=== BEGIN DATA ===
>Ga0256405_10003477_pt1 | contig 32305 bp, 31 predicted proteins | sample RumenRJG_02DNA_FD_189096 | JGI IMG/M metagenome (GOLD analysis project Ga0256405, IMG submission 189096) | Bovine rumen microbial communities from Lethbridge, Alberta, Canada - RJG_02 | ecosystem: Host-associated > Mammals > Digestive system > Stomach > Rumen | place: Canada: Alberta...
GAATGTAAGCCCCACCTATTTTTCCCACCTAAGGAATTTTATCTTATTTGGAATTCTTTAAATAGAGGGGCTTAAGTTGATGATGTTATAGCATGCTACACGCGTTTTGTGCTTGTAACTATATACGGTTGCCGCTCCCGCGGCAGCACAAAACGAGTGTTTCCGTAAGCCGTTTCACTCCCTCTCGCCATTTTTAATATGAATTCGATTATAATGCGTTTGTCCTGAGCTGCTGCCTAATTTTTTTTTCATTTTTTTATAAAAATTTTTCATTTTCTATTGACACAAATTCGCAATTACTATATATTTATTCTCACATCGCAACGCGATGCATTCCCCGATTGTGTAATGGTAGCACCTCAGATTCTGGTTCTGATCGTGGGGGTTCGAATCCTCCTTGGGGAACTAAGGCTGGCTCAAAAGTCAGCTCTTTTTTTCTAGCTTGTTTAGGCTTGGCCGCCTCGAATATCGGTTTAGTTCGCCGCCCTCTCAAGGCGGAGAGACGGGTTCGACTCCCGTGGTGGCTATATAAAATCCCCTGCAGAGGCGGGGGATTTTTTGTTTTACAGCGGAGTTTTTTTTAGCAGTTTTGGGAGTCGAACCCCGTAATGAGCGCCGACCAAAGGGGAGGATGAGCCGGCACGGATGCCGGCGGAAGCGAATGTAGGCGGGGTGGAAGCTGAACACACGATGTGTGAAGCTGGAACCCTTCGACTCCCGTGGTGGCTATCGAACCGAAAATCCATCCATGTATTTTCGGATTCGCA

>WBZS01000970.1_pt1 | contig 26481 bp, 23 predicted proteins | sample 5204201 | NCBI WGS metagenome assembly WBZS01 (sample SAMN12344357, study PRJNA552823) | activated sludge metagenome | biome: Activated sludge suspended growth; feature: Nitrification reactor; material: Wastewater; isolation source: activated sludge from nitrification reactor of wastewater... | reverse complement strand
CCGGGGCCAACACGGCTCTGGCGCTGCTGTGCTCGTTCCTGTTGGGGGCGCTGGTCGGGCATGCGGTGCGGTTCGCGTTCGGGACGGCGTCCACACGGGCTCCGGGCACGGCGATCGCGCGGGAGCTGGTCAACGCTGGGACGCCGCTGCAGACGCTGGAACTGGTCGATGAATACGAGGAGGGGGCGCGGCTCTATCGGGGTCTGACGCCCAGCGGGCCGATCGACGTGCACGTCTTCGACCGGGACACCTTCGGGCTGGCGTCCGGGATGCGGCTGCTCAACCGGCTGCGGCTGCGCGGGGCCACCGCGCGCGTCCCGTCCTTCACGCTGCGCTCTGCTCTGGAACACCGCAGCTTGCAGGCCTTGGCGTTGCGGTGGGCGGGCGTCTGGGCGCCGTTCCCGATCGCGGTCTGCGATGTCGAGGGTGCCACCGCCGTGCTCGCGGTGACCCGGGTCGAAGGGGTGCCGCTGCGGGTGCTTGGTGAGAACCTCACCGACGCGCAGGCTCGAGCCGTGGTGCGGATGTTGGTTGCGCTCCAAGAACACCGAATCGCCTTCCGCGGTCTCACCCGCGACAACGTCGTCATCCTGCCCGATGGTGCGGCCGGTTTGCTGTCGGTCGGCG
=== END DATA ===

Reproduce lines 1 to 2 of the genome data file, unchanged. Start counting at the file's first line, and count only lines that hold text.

>Ga0256405_10003477_pt1 | contig 32305 bp, 31 predicted proteins | sample RumenRJG_02DNA_FD_189096 | JGI IMG/M metagenome (GOLD analysis project Ga0256405, IMG submission 189096) | Bovine rumen microbial communities from Lethbridge, Alberta, Canada - RJG_02 | ecosystem: Host-associated > Mammals > Digestive system > Stomach > Rumen | place: Canada: Alberta...
GAATGTAAGCCCCACCTATTTTTCCCACCTAAGGAATTTTATCTTATTTGGAATTCTTTAAATAGAGGGGCTTAAGTTGATGATGTTATAGCATGCTACACGCGTTTTGTGCTTGTAACTATATACGGTTGCCGCTCCCGCGGCAGCACAAAACGAGTGTTTCCGTAAGCCGTTTCACTCCCTCTCGCCATTTTTAATATGAATTCGATTATAATGCGTTTGTCCTGAGCTGCTGCCTAATTTTTTTTTCATTTTTTTATAAAAATTTTTCATTTTCTATTGACACAAATTCGCAATTACTATATATTTATTCTCACATCGCAACGCGATGCATTCCCCGATTGTGTAATGGTAGCACCTCAGATTCTGGTTCTGATCGTGGGGGTTCGAATCCTCCTTGGGGAACTAAGGCTGGCTCAAAAGTCAGCTCTTTTTTTCTAGCTTGTTTAGGCTTGGCCGCCTCGAATATCGGTTTAGTTCGCCGCCCTCTCAAGGCGGAGAGACGGGTTCGACTCCCGTGGTGGCTATATAAAATCCCCTGCAGAGGCGGGGGATTTTTTGTTTTACAGCGGAGTTTTTTTTAGCAGTTTTGGGAGTCGAACCCCGTAATGAGCGCCGACCAAAGGGGAGGATGAGCCGGCACGGATGCCGGCGGAAGCGAATGTAGGCGGGGTGGAAGCTGAACACACGATGTGTGAAGCTGGAACCCTTCGACTCCCGTGGTGGCTATCGAACCGAAAATCCATCCATGTATTTTCGGATTCGCA